We are on the edge of a new epoch. The moment that will usher in this brave new world will not be as dramatic as, say, dinosaurs disappearing in a great, cataclysmic convulsion as fireballs pelt the earth. It will be slightly more mundane: Microsoft will overtake Coke as the world’s most valuable brand name. That’s when we will know for sure the Internet has won the revolution.
Microsoft up, Coke down
A recent survey conducted by Interbrand, a New York consulting company, showed that Coca Cola’s (NYSE: KO) brand name is worth $72.5 billion (US$), ahead of Microsoft’s (Nasdaq: MSFT) brand name value of $70.2 billion. Microsoft’s value increased almost 24 percent over last year’s while Coke’s fell nearly 13 percent.
The survey’s rankings, released Monday, arrived at that figure using a complicated “performance indicator” formula involving, among other things, estimates of future earnings and the impact of the brand name’s “risk profile” on those earnings. “Risk profile” is one of those business world euphemisms. In the real world, it means: “PR disasters.”
Microsoft’s High ‘Risk Profile’
You might expect Microsoft to be the high-tech world’s risk profile leader. The company, which dominates the global, computer operating system business — and has recently been accused of trying to monopolize the Internet with its .Net initiative — was found guilty earlier this year of violating U.S. antitrust laws.
A federal judge ordered several harsh “remedies,” including breaking the company in two and forcing it to change its business practices, which were loudly and publicly lambasted by government lawyers in the high profile trial. And Bill Gates lost about $40 billion on paper.
CFO Paints Bright Future
As one of the biggest companies in the world, Microsoft has always faced its critics, but the barrage of slings and arrows seems to have intensified of late. Also, the company’s progress has slowed due to sluggish business PC sales and delays across virtually its entire product spectrum.
Windows 2000 sales have been lagging, company officials finally admitted, and fourth-quarter earnings indicated slow growth for Microsoft’s two biggest money-makers: Windows and Office. Despite the glum news, Microsoft CFO John Connors told reporters and analysts listening in on the earnings conference call: “We feel very, very good entering fiscal 2001.”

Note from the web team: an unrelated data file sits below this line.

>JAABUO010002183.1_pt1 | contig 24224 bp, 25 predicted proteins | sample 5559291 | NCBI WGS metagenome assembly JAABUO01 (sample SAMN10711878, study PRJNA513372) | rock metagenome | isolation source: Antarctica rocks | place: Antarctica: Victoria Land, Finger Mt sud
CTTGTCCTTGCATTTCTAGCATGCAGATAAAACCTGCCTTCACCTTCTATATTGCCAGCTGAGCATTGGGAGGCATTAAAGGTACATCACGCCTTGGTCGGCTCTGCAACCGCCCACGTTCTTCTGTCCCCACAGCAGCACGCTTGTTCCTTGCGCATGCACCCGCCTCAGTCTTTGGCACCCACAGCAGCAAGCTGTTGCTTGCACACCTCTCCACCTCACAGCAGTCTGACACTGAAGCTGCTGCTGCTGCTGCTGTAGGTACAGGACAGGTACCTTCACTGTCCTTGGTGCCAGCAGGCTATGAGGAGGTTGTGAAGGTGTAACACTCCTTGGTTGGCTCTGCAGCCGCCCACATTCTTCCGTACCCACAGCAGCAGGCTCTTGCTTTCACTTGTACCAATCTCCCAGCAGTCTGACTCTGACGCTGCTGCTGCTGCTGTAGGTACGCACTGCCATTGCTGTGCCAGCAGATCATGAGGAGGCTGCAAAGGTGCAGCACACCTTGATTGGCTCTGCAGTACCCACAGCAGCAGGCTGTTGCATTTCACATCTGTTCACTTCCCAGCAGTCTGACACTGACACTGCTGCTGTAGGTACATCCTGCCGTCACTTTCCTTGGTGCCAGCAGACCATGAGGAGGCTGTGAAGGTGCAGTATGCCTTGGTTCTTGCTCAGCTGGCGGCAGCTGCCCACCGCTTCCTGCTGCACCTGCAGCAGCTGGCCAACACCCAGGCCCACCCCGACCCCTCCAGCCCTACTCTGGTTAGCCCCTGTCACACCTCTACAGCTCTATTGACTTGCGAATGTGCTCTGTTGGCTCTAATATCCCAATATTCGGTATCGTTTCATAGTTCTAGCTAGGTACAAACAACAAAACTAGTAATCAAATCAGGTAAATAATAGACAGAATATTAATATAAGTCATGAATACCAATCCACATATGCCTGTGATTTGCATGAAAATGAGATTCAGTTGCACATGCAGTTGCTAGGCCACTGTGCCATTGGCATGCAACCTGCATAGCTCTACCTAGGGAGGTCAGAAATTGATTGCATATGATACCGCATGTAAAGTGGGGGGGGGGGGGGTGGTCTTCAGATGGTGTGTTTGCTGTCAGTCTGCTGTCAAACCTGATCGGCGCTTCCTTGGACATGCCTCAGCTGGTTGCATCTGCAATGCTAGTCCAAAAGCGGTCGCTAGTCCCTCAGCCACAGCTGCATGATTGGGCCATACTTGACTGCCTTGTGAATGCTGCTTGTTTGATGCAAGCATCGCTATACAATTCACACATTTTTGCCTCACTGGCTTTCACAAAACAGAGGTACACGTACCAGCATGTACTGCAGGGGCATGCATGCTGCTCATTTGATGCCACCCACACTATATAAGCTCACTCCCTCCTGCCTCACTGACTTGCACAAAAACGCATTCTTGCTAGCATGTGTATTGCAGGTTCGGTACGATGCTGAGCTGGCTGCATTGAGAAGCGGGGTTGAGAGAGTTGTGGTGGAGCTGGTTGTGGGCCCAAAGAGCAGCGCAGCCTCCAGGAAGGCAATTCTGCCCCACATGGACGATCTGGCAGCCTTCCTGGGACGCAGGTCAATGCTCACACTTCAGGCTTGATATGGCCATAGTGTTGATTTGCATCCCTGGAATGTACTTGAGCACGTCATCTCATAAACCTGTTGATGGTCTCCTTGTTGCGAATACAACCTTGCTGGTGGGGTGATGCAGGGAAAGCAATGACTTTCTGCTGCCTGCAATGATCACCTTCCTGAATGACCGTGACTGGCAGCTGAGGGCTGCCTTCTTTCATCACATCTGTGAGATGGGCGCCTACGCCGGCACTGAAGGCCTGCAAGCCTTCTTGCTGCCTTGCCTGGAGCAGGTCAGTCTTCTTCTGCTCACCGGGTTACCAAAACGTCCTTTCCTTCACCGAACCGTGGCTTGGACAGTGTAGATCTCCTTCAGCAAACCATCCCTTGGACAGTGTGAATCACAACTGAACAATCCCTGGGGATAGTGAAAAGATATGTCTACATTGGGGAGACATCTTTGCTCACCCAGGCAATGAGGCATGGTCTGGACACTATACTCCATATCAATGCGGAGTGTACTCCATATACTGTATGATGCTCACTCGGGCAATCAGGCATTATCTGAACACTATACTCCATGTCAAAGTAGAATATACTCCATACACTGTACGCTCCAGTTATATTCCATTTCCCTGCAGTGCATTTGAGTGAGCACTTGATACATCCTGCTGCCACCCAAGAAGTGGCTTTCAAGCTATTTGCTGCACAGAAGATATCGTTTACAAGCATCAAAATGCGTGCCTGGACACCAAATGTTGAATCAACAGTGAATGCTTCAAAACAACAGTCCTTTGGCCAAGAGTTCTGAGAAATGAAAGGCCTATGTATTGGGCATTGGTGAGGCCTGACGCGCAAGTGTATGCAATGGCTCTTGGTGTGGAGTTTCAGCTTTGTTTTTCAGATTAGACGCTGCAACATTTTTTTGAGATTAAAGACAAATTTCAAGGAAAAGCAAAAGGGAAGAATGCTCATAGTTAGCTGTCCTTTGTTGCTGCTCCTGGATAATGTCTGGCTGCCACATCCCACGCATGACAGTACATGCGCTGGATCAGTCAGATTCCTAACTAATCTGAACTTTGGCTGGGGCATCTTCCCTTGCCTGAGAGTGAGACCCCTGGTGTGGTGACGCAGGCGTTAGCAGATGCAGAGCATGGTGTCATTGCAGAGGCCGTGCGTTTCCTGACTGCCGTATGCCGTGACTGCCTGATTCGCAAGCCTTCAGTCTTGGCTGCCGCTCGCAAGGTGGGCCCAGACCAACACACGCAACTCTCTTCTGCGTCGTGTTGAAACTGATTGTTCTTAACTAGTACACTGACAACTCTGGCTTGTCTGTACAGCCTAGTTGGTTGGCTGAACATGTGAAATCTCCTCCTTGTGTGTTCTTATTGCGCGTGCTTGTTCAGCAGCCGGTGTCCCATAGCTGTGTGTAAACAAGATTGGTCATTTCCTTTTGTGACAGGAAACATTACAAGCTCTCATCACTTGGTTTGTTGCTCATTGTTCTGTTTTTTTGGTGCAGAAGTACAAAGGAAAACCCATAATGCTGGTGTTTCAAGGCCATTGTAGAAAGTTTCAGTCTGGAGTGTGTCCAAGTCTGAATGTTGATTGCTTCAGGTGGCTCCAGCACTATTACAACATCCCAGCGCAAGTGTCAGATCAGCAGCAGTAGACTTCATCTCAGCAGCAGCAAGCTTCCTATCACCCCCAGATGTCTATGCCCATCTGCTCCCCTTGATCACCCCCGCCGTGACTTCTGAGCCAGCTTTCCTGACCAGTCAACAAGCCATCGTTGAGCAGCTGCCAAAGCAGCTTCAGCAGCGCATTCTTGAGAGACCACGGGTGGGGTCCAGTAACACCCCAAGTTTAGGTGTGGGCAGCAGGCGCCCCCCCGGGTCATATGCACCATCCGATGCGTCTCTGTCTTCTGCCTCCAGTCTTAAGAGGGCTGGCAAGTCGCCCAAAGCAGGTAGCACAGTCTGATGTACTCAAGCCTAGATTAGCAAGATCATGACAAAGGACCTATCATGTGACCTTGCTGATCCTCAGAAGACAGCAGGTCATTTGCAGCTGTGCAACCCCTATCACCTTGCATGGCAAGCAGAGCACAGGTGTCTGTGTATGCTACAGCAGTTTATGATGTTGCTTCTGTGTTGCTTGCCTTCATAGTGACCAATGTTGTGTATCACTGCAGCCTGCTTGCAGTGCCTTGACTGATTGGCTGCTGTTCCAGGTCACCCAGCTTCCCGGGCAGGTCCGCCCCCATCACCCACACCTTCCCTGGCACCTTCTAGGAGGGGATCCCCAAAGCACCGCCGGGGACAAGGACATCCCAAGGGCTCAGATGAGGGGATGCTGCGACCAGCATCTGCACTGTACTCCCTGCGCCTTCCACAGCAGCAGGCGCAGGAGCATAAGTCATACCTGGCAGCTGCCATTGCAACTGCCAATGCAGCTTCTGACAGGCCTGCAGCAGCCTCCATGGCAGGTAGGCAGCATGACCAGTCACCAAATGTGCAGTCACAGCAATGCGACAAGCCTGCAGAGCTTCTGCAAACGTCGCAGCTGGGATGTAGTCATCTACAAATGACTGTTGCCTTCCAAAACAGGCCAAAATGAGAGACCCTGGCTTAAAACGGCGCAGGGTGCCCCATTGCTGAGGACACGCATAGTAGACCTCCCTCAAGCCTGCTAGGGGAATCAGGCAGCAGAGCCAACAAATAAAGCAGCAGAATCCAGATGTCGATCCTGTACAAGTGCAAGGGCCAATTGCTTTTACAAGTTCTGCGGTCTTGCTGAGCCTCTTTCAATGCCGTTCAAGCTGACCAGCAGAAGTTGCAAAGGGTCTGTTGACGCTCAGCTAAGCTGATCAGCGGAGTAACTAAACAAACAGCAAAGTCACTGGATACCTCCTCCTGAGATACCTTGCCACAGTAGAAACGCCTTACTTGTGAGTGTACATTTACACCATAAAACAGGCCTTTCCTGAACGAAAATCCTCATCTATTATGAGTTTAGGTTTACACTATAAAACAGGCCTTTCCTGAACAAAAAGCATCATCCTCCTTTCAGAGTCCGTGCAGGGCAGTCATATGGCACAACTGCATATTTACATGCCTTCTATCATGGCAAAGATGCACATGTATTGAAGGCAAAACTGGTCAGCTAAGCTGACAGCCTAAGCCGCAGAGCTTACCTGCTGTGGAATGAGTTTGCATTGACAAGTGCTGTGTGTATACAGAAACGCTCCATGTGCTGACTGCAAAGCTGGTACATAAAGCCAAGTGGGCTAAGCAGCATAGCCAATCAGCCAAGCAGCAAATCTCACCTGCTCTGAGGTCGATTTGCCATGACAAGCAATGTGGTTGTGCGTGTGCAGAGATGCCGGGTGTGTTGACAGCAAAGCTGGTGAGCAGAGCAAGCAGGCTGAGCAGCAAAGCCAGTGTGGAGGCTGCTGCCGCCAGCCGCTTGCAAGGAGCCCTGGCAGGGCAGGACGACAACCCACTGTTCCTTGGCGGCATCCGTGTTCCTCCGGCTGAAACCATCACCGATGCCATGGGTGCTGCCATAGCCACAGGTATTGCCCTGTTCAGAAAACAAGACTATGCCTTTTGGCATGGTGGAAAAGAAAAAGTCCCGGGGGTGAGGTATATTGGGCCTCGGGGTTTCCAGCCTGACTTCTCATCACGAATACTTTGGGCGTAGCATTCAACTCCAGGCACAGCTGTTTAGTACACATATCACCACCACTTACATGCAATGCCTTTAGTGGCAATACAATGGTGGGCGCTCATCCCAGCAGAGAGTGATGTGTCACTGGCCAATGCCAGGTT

Microsoft might be getting a very public whipping, but Coke has been trying to keep its head up. First, there was the contamination scare in Europe that forced the company to recall millions of cans and bottles. It was a PR nightmare.
Then, in June, Coke finally settled a bitter, racial discrimination lawsuit that had dragged on for more than a year. On the day the case was settled, the company was hit with another racial discrimination suit — this one for $1.5 billion.
The suit accuses Coke of racially discriminatory hiring practices and of having a hostile work environment for minorities. One PR nightmare hot on the heels of another.
Defies Low Expectations
But then Coke announced its second quarter earnings, which — although two percent off from the same period last year — still beat expectations. Analysts say the showing is the result of improving economies in Asia, coupled with Coke’s own restructuring and marketing efforts.
The only problem for Coke is that its rivals were helped by the same global economic factors. PepsiCo, Inc. (NYSE: PEP), for example, posted a 21 percent increase in second quarter earnings.
The Real Thing?
The survey’s findings run contrary to fears about a high-tech, financial meltdown, and may help boost sagging investor confidence in the sector.
Computer giant IBM, chip maker Intel Corp. (Nasdaq: INTC) and cell phone provider Nokia (NYSE: NOK) rounded out the top five in brand name value and high-tech companies also had — by far — the highest value growth rates. Yahoo!’s (Nasdaq: YHOO) brand name value shot up a whopping 258 percent and Amazon.com (Nasdaq: AMZN) rose 233 percent.
The survey suggests that as e-commerce continues to spread and the digital divide narrows, people may be less inclined to think of “Amazon” as just a river. In fact, if the predictions come true, residents of the farthest reaches of the globe will be more likely to register name recognition for “Microsoft” than for “Coke.” And no one will remember when the concept of cyberspace seemed out of this world.